A confluence of weather patterns may be setting the stage for a colder-than-usual winter in the eastern United States.
But it’s tough to tell what that could mean for exact temperatures and potential snowfall, said Wayne Albright, a meteorologist with the National Weather Service in Wakefield.
Some major weather phenomena over the Pacific and the North Atlantic – called oscillations – are projected to maintain negative pressures over the next several weeks. Negative pressures mean colder air from the Arctic could spill down into the lower 48 states, similar to the Polar Vortex phenomenon in early 2014.
However, that won’t happen immediately and if it does, the lower temperatures would be averaged out over the winter, Albright said. And many other variables could still steer the season’s temperatures one way or the other.
“Right now, we should be colder if you look at” those two oscillations, Albright said. He noted Virginia temperatures have been in the mid-60’s for much of the last few weeks.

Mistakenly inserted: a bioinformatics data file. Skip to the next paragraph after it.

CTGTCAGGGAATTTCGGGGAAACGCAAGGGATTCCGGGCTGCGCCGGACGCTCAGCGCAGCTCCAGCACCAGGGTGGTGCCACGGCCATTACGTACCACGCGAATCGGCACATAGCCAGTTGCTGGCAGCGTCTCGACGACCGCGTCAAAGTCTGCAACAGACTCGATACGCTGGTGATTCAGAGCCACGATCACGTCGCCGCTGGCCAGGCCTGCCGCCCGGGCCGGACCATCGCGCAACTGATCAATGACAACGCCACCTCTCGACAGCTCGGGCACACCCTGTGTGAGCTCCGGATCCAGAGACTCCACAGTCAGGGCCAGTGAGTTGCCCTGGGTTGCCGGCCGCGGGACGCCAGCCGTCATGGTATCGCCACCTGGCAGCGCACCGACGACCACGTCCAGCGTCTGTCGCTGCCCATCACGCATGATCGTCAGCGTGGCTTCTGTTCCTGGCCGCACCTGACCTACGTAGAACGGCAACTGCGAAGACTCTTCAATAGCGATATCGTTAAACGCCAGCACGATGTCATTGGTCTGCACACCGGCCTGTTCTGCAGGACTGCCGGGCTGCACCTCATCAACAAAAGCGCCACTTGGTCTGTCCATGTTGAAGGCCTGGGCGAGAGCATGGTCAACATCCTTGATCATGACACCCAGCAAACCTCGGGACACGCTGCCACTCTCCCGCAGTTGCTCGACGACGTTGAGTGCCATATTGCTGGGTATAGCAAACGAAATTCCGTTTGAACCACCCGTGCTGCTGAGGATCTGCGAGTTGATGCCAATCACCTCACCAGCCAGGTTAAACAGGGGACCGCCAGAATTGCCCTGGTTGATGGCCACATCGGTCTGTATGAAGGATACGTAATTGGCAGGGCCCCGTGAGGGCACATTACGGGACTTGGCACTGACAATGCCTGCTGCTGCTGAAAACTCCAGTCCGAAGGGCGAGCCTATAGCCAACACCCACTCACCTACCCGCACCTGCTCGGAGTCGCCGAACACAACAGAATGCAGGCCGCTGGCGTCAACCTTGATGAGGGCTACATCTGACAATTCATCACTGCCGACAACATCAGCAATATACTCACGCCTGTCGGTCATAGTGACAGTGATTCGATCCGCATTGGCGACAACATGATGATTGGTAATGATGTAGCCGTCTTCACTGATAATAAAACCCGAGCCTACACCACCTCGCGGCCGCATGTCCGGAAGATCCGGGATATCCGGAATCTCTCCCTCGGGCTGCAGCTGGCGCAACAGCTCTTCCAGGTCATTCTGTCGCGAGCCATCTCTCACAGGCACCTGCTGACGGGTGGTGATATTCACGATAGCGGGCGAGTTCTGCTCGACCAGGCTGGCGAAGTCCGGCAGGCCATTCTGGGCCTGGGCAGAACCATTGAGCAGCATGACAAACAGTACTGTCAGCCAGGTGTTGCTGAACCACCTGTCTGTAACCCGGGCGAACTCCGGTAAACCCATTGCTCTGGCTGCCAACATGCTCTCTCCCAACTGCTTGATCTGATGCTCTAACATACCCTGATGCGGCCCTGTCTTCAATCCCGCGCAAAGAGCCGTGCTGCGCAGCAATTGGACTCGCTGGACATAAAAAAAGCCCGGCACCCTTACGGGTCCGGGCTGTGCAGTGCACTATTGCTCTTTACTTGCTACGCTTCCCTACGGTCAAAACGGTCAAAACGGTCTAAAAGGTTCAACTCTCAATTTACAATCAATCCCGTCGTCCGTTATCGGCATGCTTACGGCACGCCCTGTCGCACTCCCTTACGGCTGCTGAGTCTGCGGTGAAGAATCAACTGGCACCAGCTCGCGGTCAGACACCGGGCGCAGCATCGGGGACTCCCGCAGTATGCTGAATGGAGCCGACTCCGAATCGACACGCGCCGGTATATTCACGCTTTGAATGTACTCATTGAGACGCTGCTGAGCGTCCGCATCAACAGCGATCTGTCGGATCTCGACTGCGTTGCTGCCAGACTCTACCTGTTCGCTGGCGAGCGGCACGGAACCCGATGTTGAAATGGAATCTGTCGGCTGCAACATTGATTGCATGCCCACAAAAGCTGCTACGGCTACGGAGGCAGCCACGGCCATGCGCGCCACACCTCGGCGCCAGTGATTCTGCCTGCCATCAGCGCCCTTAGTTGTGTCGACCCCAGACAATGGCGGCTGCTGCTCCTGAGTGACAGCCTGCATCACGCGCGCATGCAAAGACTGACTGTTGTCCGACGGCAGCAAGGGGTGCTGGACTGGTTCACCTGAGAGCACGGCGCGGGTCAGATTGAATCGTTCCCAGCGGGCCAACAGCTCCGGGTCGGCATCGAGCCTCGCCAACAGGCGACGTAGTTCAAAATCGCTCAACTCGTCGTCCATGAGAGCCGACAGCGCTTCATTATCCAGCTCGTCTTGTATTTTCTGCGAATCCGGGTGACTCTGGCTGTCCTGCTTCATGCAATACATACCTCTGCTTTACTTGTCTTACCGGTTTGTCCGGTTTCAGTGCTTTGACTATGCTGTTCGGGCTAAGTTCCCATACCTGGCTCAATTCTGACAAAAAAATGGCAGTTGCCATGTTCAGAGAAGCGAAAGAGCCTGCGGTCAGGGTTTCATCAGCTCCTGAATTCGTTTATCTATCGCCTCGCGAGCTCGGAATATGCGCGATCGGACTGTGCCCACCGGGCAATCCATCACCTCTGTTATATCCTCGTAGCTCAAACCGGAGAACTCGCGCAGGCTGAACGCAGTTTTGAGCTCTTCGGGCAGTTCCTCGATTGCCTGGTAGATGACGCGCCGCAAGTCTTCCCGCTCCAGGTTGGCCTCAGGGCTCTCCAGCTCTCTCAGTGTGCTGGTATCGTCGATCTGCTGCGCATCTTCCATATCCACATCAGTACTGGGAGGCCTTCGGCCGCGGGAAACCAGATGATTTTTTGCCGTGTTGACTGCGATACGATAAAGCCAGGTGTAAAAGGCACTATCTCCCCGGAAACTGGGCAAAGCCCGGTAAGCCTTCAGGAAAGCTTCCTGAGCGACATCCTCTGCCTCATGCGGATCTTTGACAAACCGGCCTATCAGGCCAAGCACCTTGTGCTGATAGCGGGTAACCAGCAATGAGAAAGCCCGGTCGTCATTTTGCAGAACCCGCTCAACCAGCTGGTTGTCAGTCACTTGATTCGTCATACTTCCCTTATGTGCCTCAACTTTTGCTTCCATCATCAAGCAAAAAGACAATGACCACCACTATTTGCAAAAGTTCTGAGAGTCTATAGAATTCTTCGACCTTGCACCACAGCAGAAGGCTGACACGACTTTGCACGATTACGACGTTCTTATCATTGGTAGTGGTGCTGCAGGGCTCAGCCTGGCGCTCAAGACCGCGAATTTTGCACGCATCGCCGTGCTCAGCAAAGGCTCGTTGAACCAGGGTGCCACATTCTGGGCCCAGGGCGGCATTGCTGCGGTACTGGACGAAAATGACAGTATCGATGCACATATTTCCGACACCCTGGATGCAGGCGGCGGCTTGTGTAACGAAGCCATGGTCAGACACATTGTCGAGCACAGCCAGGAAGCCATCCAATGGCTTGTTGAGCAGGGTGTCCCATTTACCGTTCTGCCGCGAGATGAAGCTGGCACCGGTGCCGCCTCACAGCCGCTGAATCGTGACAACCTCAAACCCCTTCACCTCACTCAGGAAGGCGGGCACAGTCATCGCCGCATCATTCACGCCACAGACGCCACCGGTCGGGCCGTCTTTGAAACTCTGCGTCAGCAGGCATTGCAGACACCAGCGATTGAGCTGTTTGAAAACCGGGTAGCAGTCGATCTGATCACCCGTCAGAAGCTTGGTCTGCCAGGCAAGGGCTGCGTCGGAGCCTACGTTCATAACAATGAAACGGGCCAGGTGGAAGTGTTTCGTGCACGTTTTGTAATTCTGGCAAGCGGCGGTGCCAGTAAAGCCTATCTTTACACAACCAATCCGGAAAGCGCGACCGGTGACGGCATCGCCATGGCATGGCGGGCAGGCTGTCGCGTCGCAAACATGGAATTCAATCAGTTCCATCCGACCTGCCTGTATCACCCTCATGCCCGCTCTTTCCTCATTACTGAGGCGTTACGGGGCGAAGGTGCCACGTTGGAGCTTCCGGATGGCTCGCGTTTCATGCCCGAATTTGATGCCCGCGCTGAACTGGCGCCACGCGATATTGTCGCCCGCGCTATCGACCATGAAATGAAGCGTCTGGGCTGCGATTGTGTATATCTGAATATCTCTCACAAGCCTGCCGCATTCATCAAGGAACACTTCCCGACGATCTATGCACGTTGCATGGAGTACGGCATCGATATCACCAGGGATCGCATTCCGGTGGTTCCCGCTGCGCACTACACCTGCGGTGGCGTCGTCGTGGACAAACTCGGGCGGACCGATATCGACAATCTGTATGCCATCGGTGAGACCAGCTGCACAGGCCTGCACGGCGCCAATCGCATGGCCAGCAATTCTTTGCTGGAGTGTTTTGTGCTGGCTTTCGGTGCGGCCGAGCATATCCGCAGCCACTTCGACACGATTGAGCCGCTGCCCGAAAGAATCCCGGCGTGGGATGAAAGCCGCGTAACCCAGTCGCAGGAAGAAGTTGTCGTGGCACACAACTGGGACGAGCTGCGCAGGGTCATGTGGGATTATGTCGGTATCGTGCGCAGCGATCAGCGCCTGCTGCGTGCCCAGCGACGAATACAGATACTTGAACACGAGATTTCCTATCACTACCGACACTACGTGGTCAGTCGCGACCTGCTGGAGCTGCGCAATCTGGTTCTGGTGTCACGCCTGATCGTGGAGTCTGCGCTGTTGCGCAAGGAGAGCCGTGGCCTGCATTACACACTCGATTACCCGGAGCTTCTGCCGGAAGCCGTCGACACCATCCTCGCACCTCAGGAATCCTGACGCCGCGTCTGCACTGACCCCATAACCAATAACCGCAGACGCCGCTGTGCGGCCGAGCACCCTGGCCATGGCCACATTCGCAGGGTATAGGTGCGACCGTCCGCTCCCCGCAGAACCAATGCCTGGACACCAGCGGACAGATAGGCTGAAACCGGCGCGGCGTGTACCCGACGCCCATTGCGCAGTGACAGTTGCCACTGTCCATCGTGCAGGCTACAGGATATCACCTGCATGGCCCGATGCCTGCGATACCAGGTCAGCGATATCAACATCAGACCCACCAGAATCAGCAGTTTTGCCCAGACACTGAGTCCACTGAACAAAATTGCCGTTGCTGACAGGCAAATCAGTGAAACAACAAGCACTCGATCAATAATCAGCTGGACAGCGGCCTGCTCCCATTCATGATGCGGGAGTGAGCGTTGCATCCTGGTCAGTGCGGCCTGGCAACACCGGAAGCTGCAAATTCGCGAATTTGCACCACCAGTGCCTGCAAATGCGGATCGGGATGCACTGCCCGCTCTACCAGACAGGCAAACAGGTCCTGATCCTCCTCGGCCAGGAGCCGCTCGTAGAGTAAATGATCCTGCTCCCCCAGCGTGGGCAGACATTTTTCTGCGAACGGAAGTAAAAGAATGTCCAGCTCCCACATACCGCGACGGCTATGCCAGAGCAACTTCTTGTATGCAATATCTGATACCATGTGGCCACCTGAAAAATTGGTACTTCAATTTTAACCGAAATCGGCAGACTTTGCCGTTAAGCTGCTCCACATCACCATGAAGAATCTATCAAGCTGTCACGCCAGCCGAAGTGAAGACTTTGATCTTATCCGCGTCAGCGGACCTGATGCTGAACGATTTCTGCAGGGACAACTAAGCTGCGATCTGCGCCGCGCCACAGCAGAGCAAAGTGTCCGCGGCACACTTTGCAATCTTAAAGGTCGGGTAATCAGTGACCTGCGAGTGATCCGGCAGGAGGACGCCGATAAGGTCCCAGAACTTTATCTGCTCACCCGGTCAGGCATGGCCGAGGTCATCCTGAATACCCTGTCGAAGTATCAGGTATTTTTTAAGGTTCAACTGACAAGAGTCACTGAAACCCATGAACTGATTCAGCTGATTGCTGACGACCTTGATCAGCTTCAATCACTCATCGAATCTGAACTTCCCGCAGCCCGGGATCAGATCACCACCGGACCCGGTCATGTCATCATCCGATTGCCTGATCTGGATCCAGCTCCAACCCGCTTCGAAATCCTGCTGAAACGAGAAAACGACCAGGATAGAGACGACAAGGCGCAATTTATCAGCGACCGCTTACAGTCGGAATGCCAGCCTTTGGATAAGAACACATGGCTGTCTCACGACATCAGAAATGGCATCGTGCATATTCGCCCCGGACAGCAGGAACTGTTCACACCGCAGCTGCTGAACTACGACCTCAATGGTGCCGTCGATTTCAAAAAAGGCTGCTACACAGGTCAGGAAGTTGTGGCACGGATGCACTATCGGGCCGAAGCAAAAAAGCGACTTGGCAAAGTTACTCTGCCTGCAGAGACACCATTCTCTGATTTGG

Factors like the North Atlantic Oscillation become stronger drivers of the weather and temperature as the winter progresses, Albright said, with their impact peaking in March.
“The tropics drive the mid-latitudes, where we are, just as much as the Arctic. That’s part of the reason you can’t get a 30-day exact forecast,” he said. “They fight each other.
“The weather is a war all the time.”
The new projections are a departure from those released by the National Weather Service in October, which said a warmer winter was more likely than a cold one based on influences from patterns like El Niño and La Niña.
Albright added that the prediction for a chillier winter doesn’t mean the East Coast will get a white Christmas.
“You’re going to have two primary drivers that are going to lean toward colder. That doesn’t necessarily mean it’s going to snow,” he said.
“Snow around here is a lot trickier than that.”
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